On January 9, 1813, the Neva was within 25 miles of Sitka
when it ran aground in thick fog. It was pounded against
the rocks a few hundred yards off Kruzof Island, a
23-mile-long link in the Alexander Archipelago
that’s dominated by a dormant, 3,200-foot volcano,
Mount Edgecumbe. Thirty-two people drowned in the frigid
water; 28 made it ashore, where two soon died. Twenty-four
days later a rescue party from Sitka picked up the

The sinking of the Neva was legendary in Alaska maritime
lore, not least because of rumors that the ship was
carrying gold. “Like all good shipwrecks in Alaska,
the interest was all about the wealth that supposedly was
on board,” says McMahan. However, he notes, no
Russian-American Company records support the claim that
the Neva was laden with precious metals.

Using survivor accounts, satellite and aerial photographs,
and the tale of an abalone diver who’d seen cannons
in the waters off Kruzof Island, McMahan calculated where
the ship likely had gone down and where the survivors
might have huddled onshore. “Everything pointed to
this one spot,” he says.

In the summer of 2012 McMahan and his colleagues went
ashore on a storm-tossed stretch of beach. Above it, on a
terrace, their metal detector got a major hit. Digging
down, they found a cache of nine Russian axes from the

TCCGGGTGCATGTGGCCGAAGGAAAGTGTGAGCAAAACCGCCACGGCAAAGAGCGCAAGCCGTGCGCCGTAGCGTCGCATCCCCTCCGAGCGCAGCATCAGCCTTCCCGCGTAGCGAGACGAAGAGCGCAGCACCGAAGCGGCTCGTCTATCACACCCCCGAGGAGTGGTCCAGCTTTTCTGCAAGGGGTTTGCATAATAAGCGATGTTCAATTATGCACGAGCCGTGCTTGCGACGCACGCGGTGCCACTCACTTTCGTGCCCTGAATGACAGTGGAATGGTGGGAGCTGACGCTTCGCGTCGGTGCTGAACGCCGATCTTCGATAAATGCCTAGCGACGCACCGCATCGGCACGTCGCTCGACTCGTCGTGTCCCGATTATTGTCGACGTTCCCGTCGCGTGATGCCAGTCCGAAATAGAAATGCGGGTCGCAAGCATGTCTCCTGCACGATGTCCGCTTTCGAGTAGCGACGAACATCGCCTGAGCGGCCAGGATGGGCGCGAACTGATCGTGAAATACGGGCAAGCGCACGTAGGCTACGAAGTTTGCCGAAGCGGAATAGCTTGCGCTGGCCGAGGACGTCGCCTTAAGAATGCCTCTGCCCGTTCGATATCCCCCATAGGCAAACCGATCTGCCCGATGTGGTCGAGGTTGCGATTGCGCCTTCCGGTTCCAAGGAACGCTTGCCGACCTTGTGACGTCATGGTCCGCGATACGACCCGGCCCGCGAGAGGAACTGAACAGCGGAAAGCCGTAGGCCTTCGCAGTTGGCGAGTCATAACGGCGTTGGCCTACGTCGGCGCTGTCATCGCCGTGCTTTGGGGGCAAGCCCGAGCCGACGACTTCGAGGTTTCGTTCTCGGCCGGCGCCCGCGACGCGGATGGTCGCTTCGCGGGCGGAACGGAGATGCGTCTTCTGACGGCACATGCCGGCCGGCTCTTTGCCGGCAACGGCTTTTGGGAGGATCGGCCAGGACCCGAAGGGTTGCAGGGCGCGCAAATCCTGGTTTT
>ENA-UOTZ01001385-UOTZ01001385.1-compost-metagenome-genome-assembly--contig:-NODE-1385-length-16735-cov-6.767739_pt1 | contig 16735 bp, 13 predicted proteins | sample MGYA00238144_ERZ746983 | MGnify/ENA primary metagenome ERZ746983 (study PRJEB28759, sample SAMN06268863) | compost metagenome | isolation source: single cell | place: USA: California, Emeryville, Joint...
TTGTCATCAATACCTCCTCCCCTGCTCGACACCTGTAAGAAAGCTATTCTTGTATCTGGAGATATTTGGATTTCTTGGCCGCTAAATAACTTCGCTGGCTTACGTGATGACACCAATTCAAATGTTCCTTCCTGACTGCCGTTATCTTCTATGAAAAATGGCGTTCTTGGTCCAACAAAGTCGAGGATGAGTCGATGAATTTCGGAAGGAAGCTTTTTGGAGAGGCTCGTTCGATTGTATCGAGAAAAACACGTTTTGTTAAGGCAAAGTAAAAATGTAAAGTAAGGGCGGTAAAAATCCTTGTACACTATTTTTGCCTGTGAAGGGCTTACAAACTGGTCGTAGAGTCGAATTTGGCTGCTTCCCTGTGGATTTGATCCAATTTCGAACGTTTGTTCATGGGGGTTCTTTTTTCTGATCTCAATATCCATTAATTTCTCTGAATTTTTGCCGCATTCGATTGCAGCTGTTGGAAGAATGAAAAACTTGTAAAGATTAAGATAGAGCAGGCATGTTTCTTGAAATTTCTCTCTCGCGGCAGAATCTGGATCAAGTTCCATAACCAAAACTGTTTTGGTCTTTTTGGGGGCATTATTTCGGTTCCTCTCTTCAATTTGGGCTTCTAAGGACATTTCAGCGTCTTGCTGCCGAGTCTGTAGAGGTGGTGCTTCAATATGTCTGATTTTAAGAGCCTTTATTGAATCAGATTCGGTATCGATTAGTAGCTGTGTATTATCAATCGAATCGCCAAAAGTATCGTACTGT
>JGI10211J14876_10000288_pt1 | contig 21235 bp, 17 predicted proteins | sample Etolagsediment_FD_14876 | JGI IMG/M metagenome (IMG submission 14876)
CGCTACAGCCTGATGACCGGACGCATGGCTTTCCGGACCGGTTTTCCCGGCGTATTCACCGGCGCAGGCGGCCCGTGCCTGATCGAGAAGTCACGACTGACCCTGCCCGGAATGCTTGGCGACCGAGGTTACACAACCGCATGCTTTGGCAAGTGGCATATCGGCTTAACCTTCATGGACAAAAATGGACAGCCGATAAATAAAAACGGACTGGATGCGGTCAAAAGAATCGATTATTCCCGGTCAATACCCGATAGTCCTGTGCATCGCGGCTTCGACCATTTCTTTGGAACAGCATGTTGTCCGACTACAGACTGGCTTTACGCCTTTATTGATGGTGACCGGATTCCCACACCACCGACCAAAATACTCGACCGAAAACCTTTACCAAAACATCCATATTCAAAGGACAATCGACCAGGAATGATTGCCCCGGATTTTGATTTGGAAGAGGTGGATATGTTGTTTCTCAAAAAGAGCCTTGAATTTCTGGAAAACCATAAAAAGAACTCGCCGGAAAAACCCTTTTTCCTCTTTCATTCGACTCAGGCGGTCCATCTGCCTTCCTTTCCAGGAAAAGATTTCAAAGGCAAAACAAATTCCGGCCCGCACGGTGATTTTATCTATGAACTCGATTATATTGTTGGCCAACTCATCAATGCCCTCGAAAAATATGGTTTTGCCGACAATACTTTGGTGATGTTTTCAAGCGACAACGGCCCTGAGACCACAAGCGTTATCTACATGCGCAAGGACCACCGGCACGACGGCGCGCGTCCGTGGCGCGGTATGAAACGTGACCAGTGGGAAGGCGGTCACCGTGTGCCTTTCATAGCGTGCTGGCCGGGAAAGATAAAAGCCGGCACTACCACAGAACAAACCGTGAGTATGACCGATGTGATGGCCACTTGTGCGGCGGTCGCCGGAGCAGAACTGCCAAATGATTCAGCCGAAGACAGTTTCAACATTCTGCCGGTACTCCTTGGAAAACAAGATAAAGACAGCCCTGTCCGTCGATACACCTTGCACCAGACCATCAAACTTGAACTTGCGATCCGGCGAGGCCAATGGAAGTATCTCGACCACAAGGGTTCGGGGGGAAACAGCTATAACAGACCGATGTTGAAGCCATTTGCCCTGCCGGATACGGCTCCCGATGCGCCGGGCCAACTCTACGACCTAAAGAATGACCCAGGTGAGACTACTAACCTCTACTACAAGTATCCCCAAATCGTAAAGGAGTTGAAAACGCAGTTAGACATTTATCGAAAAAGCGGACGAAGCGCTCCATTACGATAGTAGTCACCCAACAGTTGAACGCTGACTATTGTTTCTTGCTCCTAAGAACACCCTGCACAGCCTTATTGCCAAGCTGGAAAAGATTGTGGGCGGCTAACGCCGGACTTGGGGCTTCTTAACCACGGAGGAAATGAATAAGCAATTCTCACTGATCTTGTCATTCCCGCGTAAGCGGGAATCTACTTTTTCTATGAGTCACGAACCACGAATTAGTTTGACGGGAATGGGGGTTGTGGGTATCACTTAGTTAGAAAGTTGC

early 19th century, identifiable by a distinctive barb on
the blade’s head. “We were just in
shock,” recalls McMahan.

Confident that they’d found the survivors’
camp, McMahan and his co-workers sought permission to
explore further from the U.S. Forest Service and the Sitka
tribe, whose traditional territory encompasses the area,
and secured funding from the National Science Foundation.
It took three years to clear those hurdles, and last July,
McMahan and a team of eight Russians, Canadians, and
Americans returned to Kruzof for an arduous dig, plagued
by near-constant rain and a handful of grizzly bears that
kept wandering past their camp to feast on a rotting whale
carcass at the water’s edge. The team uncovered
dozens of artifacts that pointed to a group of people
struggling to stay alive until they were rescued: a crude
fishhook made of copper, gunflints that had been adapted
to strike against rock to start a fire, musket balls that